When Emmanuel Macron announced his bid for the French presidency in November 2016 from Seine-Saint-Denis, the poorest suburb in France, the message was clear: improving the social situation in the French banlieues, or suburbs, was one of his priorities. Seine-Saint-Denis, located just northeast of Paris, had long been synonymous with the conditions that blight France's banlieues - about 10 percent of France's population live in deprived areas with high unemployment and poverty rates, crime and substandard education. Recently, the Macron government announced plans to attempt what three of the preceding governments have tried to do since these banlieues came into existence: tackle what it calls "the discrimination and deprivation" faced by people living in poor suburban areas. One of the previous plans was introduced by the French politician Jean-Louis Borloo in 2004 under the presidency of Jacques Chirac. But Borloo's "social cohesion plan", which sought to improve employment and housing opportunities, did not go far.
Last week, things began stirring inside the truck-size box that sat among melting piles of snow at the airport in Fairbanks, Alaska. Before long, the roof of the box yawned open and a weather balloon took off into the sunny afternoon, instruments dangling. The entire launch was triggered with the touch of a button, 5 kilometers away at an office of the National Weather Service (NWS). The flight was smooth, just one of hundreds of twice-daily balloon launches around the world that radio back crucial data for weather forecasts. But most of those balloons are launched by people; the robotic launchers, which are rolling out across Alaska, are proving to be controversial.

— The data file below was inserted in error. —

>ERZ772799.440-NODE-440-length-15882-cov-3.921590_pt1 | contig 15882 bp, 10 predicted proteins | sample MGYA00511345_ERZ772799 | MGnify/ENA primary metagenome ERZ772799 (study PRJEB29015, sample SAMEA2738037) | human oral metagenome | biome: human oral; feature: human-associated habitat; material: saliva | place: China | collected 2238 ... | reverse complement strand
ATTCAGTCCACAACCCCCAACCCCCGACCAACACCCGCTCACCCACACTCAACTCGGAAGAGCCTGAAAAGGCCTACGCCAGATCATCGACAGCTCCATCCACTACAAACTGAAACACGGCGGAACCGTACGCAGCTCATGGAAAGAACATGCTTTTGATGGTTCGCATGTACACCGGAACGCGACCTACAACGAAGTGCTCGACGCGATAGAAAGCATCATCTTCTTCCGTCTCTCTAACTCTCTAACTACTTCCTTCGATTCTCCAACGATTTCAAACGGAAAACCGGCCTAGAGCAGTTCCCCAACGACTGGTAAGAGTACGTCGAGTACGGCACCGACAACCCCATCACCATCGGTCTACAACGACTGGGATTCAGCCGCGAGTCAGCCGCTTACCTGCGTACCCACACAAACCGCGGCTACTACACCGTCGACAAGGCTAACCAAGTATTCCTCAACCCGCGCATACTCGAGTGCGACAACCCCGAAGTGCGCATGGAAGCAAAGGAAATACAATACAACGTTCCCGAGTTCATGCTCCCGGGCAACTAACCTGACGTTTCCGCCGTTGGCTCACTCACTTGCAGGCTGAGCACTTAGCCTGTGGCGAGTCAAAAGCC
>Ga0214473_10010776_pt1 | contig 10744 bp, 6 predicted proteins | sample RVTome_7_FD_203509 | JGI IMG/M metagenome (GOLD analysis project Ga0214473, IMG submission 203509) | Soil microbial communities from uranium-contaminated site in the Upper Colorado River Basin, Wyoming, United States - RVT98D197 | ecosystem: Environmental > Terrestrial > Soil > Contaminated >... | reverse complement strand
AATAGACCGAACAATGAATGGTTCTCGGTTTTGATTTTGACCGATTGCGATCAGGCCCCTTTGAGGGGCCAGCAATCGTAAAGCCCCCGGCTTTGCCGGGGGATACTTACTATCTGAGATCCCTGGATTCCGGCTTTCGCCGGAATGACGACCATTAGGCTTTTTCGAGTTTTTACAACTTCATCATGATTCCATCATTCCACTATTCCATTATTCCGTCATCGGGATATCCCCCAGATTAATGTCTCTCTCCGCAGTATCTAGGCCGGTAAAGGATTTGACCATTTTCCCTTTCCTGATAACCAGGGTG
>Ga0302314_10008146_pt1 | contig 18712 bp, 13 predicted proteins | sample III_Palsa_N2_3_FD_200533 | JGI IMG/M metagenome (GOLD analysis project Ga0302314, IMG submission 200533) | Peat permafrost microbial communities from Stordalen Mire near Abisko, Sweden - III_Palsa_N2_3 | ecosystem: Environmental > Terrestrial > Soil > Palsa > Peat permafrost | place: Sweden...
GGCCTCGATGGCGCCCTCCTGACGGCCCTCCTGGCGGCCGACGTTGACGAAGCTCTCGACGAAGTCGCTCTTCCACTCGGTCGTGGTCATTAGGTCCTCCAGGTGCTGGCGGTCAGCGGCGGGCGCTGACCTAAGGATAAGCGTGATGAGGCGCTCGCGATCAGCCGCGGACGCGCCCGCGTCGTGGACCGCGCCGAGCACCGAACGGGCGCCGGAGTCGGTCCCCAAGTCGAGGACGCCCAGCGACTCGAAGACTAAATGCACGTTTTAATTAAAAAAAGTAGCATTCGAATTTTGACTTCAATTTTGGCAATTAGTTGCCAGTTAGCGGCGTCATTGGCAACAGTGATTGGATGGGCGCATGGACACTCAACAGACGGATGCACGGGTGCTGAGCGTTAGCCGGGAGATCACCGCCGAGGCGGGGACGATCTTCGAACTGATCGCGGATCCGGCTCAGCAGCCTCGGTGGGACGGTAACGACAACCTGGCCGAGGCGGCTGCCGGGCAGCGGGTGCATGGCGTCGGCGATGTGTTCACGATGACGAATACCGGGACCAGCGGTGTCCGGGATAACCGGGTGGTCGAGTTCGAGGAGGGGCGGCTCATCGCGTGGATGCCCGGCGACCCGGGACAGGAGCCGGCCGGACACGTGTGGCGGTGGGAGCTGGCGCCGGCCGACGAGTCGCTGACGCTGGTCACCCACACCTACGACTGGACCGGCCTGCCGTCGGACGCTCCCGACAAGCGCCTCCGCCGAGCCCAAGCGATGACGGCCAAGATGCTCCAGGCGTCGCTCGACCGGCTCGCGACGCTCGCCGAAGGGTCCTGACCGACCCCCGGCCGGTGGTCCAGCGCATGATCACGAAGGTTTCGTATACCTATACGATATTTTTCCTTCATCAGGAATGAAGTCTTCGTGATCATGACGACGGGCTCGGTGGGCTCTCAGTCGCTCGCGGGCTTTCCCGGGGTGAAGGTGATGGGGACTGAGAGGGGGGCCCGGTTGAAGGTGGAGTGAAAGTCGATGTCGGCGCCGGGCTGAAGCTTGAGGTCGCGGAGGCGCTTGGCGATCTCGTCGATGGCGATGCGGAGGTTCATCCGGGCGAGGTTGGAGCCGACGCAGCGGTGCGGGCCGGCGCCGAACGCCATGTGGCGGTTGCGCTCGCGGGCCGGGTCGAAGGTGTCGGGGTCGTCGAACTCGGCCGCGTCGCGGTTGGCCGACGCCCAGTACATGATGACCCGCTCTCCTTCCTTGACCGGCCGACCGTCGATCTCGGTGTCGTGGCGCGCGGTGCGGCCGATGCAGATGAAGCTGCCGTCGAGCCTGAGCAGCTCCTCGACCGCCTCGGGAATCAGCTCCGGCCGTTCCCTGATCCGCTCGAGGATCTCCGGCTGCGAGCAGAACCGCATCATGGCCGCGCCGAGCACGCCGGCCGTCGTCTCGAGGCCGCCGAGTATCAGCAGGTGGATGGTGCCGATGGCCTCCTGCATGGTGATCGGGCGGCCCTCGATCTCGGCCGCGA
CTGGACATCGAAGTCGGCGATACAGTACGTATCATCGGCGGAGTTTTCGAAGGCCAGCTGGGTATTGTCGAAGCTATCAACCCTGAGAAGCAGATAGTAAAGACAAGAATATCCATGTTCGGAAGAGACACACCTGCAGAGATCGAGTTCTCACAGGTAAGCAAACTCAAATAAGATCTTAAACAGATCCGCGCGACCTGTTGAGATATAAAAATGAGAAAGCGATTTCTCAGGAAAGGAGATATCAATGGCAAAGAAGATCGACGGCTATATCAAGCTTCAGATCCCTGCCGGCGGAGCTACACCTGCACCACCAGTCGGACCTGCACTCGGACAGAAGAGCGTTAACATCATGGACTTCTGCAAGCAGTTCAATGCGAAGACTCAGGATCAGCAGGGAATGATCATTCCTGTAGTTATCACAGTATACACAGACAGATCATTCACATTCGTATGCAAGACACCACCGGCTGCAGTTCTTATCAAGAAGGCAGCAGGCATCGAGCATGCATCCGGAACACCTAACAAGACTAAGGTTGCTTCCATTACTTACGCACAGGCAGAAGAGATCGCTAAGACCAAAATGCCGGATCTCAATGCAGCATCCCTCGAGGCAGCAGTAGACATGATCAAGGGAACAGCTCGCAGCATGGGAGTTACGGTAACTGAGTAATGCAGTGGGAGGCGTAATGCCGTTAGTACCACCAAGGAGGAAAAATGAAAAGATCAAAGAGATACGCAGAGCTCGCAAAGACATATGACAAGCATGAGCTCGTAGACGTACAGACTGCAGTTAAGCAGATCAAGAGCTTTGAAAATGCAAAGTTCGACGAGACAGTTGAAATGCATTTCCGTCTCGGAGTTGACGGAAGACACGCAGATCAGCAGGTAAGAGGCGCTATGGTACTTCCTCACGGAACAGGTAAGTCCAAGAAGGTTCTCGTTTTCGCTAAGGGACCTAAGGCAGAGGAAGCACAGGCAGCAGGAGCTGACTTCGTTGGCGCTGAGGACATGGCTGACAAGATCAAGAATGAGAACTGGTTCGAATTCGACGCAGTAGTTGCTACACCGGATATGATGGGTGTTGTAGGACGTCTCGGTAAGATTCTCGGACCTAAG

The Department for Digital, Culture, Media and Sport (DCMS) announced the multi-million-pound deal today, which aims to put the UK at the forefront of AI. The deal includes almost £300m of private sector investment and newly allocated government funding for AI research. The announcement follows on from the government's recent Industrial Strategy, in which AI was highlighted as one of the country's four'grand challenges'. The EC strategy paper, released today, focuses heavily on skills, including funding for the training of 8,000 computer science teachers, 1,000 government funded AI PhDs by 2025. Furthermore, the government has committed to developing a global Turing Fellowship programme to attract and retain AI research talent to the UK.